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The idea of this post came while having lunch in the centre of Brussels (I am definitely a competition geek).

Until recently, Noordzee (on the left side of the picture) enjoyed a local monopoly on the market for fast fish-seafood standing meals in the centre of Brussels (my shot at this somewhat original market definition). Their business concept was simple: you eat and drink outside, standing.

I was, with loads of other customers, a great fan of Noordzee. Yet, ordering there  involved queuing, eating in uncomfortable conditions,and possibly supra competititive pricing.

A while  ago, a restaurant located on the other side of the street (ABC on the right side) decided to replicate Nordzee’s business concept. ABC installed tables on the outside and started to serve customers just as Noordzee had done in the past.

Everyone, including Noordzee seems to withdraw benefits from this expansion/entry. Noordzee has reduced queuing time and increased consumer satisfaction. In addition, the optics of having an increased number of people around the restaurants is good in terms of brand image and advertisement. I am not sure, however, that prices have plummeted. Tacit collusion may be the reason there.

(Picture subject to copyrights. Source: taken with my mobile phone earlier in the day)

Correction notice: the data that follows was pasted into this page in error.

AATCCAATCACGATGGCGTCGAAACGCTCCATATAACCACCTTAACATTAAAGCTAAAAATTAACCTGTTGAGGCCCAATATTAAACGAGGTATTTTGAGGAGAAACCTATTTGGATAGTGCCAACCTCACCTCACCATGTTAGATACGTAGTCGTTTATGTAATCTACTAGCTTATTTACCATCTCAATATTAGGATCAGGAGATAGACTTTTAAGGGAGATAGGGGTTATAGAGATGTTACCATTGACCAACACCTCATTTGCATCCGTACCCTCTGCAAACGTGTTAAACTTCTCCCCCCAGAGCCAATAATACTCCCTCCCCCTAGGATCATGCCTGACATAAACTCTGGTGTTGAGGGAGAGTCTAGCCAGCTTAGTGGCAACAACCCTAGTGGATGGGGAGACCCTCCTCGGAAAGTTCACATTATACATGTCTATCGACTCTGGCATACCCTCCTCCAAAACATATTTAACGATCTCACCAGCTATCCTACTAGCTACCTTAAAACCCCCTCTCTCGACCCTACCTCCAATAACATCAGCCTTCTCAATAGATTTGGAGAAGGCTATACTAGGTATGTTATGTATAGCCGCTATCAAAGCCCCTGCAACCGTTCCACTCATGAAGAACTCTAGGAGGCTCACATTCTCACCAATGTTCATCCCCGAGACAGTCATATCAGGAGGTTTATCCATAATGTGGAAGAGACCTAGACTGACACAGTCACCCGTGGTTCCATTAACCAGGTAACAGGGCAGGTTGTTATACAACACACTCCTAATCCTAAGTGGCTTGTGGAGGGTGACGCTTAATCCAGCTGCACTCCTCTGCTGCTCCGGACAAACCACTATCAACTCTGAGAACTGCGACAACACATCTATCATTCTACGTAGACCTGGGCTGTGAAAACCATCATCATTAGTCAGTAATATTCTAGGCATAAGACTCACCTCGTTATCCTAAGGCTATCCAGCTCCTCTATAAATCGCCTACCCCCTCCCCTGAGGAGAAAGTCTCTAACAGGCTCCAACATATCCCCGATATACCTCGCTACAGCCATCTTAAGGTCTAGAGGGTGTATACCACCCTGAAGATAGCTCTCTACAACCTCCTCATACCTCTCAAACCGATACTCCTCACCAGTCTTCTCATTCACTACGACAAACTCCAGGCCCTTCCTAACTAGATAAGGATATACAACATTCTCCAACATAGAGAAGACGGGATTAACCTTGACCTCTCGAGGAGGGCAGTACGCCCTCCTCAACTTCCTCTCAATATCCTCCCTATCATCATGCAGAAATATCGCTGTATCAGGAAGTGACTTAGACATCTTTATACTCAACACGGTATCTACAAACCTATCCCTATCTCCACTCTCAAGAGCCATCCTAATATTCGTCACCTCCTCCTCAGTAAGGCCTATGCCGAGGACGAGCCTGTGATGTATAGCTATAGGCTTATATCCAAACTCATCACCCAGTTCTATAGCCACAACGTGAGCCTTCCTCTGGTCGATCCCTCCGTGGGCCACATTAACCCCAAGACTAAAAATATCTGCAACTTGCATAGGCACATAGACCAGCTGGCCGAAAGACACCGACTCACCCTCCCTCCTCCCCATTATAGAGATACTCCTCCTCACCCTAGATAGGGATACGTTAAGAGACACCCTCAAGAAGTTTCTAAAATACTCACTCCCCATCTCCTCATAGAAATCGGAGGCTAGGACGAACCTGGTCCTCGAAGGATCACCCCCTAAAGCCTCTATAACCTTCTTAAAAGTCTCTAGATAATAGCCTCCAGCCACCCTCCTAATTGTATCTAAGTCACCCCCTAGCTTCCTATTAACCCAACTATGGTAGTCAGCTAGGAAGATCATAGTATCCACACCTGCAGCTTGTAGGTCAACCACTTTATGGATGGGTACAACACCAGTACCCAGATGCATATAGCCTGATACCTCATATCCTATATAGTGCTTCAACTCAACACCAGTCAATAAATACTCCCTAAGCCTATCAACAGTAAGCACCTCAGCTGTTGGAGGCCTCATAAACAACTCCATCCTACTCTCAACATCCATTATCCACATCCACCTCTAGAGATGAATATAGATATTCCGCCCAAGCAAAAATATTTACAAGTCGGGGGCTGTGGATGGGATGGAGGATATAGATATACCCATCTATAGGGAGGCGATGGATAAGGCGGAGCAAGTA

Written by Nicolas Petit

21 September 2010 at 2:18 pm

Posted in Uncategorized

Subversive Readings?

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In reaction to one of my recent papers, a very good friend said that I was a “neo-chicagoan” (friends can be tough…).

This morning, I came accross  a masterpiece of NON-chicagoan scholarship (L. Kaplow, “Antitrust, Law & Economics and the Courts”, (1987) Vol. 50, 4, Law and Contemporary Problems, 181). I thought I should share with you several powerful quotes, with which I fully concur.

The price theory widely hailed by the Chicago School as its heart and soul, although a useful starting point, is in fact the earliest and simplest for of economic analysis of industry”  p.189

Antitrust law is necessarily based on the contrary assumption that courts at times can punish detrimental practices better than markets will” P.192

One of the most widely noted shortcomings of Chicago School antitrust analysis is that it uses static models even when examining effects that are intrinsically dynamic – as in the case of all exclusionary practices …” P.192

[a]ll calls for the rule of reason should be understood as either intentionally or unconsciously disguised attempts to remove the area from antitrust scrutiny” P.196 (I am not sure I 100% agree with this one though)